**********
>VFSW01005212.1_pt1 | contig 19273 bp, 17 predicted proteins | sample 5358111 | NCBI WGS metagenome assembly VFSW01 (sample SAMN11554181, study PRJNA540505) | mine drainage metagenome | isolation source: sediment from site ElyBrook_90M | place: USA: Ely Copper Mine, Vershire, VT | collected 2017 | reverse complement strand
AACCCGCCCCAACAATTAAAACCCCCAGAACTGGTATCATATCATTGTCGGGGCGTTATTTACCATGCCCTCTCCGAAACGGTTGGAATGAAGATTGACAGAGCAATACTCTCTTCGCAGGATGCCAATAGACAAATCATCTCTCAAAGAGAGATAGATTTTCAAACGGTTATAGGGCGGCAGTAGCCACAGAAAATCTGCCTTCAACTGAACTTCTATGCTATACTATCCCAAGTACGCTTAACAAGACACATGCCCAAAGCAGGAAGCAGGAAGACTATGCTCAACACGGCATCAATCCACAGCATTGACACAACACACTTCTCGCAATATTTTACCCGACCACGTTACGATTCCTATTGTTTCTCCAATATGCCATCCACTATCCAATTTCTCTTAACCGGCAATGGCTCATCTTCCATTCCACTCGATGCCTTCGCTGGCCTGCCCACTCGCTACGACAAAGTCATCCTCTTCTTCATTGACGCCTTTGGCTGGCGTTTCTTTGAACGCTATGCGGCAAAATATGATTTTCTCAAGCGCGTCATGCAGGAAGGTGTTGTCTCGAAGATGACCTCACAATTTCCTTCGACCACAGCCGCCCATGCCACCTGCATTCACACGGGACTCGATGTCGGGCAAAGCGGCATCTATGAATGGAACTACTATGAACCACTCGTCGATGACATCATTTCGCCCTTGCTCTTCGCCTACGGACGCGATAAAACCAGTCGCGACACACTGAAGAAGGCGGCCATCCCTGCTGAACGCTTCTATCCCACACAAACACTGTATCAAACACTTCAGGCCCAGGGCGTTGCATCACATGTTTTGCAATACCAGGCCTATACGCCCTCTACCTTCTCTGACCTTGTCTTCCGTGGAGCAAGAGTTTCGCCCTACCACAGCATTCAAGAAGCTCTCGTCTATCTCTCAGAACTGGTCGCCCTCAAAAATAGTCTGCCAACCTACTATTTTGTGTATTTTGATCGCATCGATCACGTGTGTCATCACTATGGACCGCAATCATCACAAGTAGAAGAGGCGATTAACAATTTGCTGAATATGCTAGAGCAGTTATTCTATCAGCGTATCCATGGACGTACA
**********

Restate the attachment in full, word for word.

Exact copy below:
>VFSW01005212.1_pt1 | contig 19273 bp, 17 predicted proteins | sample 5358111 | NCBI WGS metagenome assembly VFSW01 (sample SAMN11554181, study PRJNA540505) | mine drainage metagenome | isolation source: sediment from site ElyBrook_90M | place: USA: Ely Copper Mine, Vershire, VT | collected 2017 | reverse complement strand
AACCCGCCCCAACAATTAAAACCCCCAGAACTGGTATCATATCATTGTCGGGGCGTTATTTACCATGCCCTCTCCGAAACGGTTGGAATGAAGATTGACAGAGCAATACTCTCTTCGCAGGATGCCAATAGACAAATCATCTCTCAAAGAGAGATAGATTTTCAAACGGTTATAGGGCGGCAGTAGCCACAGAAAATCTGCCTTCAACTGAACTTCTATGCTATACTATCCCAAGTACGCTTAACAAGACACATGCCCAAAGCAGGAAGCAGGAAGACTATGCTCAACACGGCATCAATCCACAGCATTGACACAACACACTTCTCGCAATATTTTACCCGACCACGTTACGATTCCTATTGTTTCTCCAATATGCCATCCACTATCCAATTTCTCTTAACCGGCAATGGCTCATCTTCCATTCCACTCGATGCCTTCGCTGGCCTGCCCACTCGCTACGACAAAGTCATCCTCTTCTTCATTGACGCCTTTGGCTGGCGTTTCTTTGAACGCTATGCGGCAAAATATGATTTTCTCAAGCGCGTCATGCAGGAAGGTGTTGTCTCGAAGATGACCTCACAATTTCCTTCGACCACAGCCGCCCATGCCACCTGCATTCACACGGGACTCGATGTCGGGCAAAGCGGCATCTATGAATGGAACTACTATGAACCACTCGTCGATGACATCATTTCGCCCTTGCTCTTCGCCTACGGACGCGATAAAACCAGTCGCGACACACTGAAGAAGGCGGCCATCCCTGCTGAACGCTTCTATCCCACACAAACACTGTATCAAACACTTCAGGCCCAGGGCGTTGCATCACATGTTTTGCAATACCAGGCCTATACGCCCTCTACCTTCTCTGACCTTGTCTTCCGTGGAGCAAGAGTTTCGCCCTACCACAGCATTCAAGAAGCTCTCGTCTATCTCTCAGAACTGGTCGCCCTCAAAAATAGTCTGCCAACCTACTATTTTGTGTATTTTGATCGCATCGATCACGTGTGTCATCACTATGGACCGCAATCATCACAAGTAGAAGAGGCGATTAACAATTTGCTGAATATGCTAGAGCAGTTATTCTATCAGCGTATCCATGGACGTACA